Petra, an ancient city in Jordan, which dates back to the Fourth Century BC, is located about 150 miles south of Amman and Jerusalem. It is considered to be magnificent by historians and archeologists because of its amazing architecture. It’s been referred to as the ‘Rose City’ because of the pink color sandstones used in the buildings.
History and Mystery of Petra
The Nabataeans, before they were conquered by the Roman Empire, controlled a massive space within the geographical region of Northern Arabia. Petra was designed by them keeping in mind that the sun would brighten their sacred places like celestial spotlights. The remains of their inventive water network, storage, transport, and irrigation systems are even found these days. Once Rome formally took over Petra, its importance in international trade began to fade. They annexed the newly gained territory and renamed it as Arabia Petraea. They continued to rule the town for over 250 years till the earthquake destroyed most of its buildings. Then came the Byzantines who took control over Perta and ruled it for approximately three hundred years.
Petra was mostly abandoned at the start of the Eighteenth Century. However it’s been noted for its distinctive design and innovative ideas by the Nabataeans that established the town. Nabataeans used an ancient way referred to as rock-cut design and carved many buildings within the town out of rock stones. Massive tombs that were designed by them eventually gave method for the Byzantines to make Churches.
Where is Petra built?
- A. Jordan
- B. Arab
- C. Amman
- D. Bethlehem
Myths of Petra
In the movie Indiana Jones and the Last Crusade, Indiana Jones hunted for the Holy Grail in the city of Petra. One such myth about Petra originated from the Crusaders stating that it was somewhere in that area where Moses struck a rock to bring water to Israelites. Another myth is that there are remarkable treasures hidden in the building called the Treasury.
Innovative Water Technologies of Nabataeans
Living in Petra wasn’t a simple task for the Nabataeans because of its completely dried up land and arid climate. Since this was terribly difficult, they had to bring out ideas for adequate installation of water for the individuals and to maintain whatever they have planted. Some of their water channeling technologies are dams, cisterns, reservoirs and fresh water and floodwater harvesting. The Nabataeans designed stone walls and pillars to divide the water within the cisterns, to keep the water cool and prevent evaporation. They additionally created underground cisterns that were lined with waterproof cement to stop water from getting absorbed into the earth. These cisterns were created with secrecy in mind and this helped in protecting their installation from strangers and invaders.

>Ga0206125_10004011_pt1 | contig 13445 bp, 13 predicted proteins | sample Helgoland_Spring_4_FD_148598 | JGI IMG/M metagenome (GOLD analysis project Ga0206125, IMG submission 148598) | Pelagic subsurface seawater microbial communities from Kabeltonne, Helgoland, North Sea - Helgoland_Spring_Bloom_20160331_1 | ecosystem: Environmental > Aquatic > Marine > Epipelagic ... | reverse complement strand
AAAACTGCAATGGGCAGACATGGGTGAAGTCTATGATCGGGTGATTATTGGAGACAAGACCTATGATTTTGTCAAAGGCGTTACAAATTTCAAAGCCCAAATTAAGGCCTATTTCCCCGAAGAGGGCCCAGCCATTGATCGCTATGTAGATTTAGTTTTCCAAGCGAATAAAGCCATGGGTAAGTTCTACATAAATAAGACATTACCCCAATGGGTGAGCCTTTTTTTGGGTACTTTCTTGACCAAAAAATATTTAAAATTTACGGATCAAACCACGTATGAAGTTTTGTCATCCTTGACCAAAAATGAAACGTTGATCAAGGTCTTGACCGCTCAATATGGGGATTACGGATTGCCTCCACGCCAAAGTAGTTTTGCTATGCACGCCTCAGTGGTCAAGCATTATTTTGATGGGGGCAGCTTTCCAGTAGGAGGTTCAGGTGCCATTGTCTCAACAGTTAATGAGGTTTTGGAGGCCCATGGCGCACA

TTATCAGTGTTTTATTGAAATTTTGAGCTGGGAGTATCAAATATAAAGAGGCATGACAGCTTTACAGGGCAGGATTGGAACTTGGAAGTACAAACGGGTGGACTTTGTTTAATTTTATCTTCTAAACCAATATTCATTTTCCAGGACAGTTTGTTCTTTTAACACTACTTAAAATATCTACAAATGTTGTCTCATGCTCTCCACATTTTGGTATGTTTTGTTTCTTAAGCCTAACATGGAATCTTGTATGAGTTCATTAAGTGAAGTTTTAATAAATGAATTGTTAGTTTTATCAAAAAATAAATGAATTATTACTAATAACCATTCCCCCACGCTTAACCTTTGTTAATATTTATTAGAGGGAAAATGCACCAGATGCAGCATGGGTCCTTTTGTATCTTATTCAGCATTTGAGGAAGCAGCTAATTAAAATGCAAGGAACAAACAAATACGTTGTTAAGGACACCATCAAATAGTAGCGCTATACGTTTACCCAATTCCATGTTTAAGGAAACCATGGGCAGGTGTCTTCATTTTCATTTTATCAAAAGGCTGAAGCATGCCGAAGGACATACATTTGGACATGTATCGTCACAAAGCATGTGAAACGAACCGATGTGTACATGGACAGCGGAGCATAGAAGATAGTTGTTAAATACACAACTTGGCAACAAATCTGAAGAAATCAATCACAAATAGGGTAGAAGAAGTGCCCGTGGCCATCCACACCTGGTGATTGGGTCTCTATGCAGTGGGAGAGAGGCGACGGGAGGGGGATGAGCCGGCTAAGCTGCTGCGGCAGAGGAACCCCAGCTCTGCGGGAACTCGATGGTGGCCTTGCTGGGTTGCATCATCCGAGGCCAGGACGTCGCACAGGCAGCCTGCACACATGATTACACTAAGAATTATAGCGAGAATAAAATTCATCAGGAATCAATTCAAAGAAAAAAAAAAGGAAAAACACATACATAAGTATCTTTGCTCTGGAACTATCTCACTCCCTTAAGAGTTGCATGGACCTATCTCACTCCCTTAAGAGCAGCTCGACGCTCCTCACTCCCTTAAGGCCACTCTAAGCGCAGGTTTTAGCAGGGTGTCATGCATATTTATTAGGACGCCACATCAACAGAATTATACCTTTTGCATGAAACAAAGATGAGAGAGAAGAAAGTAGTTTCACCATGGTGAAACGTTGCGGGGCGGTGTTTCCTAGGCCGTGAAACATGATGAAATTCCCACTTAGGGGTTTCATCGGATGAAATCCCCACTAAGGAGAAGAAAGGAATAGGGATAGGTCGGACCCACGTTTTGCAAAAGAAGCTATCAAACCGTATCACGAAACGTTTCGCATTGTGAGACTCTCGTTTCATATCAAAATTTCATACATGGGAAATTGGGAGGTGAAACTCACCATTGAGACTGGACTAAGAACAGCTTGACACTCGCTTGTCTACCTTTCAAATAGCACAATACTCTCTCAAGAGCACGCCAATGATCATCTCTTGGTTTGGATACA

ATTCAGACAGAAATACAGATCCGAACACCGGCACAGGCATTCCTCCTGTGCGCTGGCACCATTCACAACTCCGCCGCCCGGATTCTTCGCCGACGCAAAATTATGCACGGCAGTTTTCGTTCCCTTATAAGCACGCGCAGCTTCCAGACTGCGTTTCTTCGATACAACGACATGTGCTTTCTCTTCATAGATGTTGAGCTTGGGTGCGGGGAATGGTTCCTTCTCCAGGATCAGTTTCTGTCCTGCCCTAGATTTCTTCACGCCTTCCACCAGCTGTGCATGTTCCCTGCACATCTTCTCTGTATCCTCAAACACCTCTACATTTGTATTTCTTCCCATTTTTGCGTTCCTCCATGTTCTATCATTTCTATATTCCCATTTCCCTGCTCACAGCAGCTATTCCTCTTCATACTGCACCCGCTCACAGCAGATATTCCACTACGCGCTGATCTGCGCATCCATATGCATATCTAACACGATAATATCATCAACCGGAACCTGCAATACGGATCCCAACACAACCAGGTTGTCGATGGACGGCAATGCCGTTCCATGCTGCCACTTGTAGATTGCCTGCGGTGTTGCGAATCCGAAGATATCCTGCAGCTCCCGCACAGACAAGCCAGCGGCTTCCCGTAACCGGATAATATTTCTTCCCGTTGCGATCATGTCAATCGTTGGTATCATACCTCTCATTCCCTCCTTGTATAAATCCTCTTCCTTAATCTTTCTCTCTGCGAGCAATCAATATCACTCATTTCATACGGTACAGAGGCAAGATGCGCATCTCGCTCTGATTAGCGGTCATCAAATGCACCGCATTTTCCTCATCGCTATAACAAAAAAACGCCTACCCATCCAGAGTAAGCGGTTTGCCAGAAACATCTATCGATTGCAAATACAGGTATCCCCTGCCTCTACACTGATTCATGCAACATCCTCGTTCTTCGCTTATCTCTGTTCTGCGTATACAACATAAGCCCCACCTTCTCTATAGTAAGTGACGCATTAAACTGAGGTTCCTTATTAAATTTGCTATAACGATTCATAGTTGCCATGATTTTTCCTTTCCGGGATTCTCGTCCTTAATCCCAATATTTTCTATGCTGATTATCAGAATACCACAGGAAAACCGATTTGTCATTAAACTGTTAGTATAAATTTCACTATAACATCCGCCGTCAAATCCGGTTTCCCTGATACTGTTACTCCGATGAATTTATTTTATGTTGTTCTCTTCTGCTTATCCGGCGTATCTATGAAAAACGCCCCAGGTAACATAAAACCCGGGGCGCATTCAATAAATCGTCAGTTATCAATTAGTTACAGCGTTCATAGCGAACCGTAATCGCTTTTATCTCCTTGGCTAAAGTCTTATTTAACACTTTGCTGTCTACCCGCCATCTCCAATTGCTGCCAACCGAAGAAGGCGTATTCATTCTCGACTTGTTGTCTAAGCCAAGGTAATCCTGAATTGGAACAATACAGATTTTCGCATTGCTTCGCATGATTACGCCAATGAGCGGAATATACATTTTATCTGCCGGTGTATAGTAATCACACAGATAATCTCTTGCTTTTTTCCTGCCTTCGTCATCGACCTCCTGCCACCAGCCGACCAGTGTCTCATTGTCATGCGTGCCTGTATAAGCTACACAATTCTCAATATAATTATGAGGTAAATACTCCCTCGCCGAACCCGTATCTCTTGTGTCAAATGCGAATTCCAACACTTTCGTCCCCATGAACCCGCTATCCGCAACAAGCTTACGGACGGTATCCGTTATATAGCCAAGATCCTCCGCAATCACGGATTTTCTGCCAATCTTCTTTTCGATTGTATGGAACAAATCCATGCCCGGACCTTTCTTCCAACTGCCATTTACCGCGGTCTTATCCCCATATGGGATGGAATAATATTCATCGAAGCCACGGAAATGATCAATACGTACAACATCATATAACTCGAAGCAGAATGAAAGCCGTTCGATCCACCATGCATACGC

10 Fascinating Petra Facts That Will Blow Your Mind
- The name Petra was derived from the Greek word called ‘petros’ which literally means rocks.
- Johann Ludwig Burckhard, a Swiss explorer discovered Petra in 1812.
- It’s also called The Lost City because it was unknown for about 5 centuries.
- Petra has around 800 carved tombs.
- The High Place of Sacrifice is a place where they do animal sacrifices and smoking the frankincense.
- Petra Theatre was formally constructed in Hellenistic style in 102 AD.
- The so-called Treasury Monument, in reality, is a tomb of an important Nabataean King.
- Along with India’s Taj Mahal, The Great Wall of China and Brazil’s Christ the Redeemer, Petra was named as one of the Seven Wonders of the World.
- Indiana Jones and The Mummy Returns are the most famous movies which were filmed at Petra.
- Petra was listed as a UNESCO World Heritage Site in the year 1985.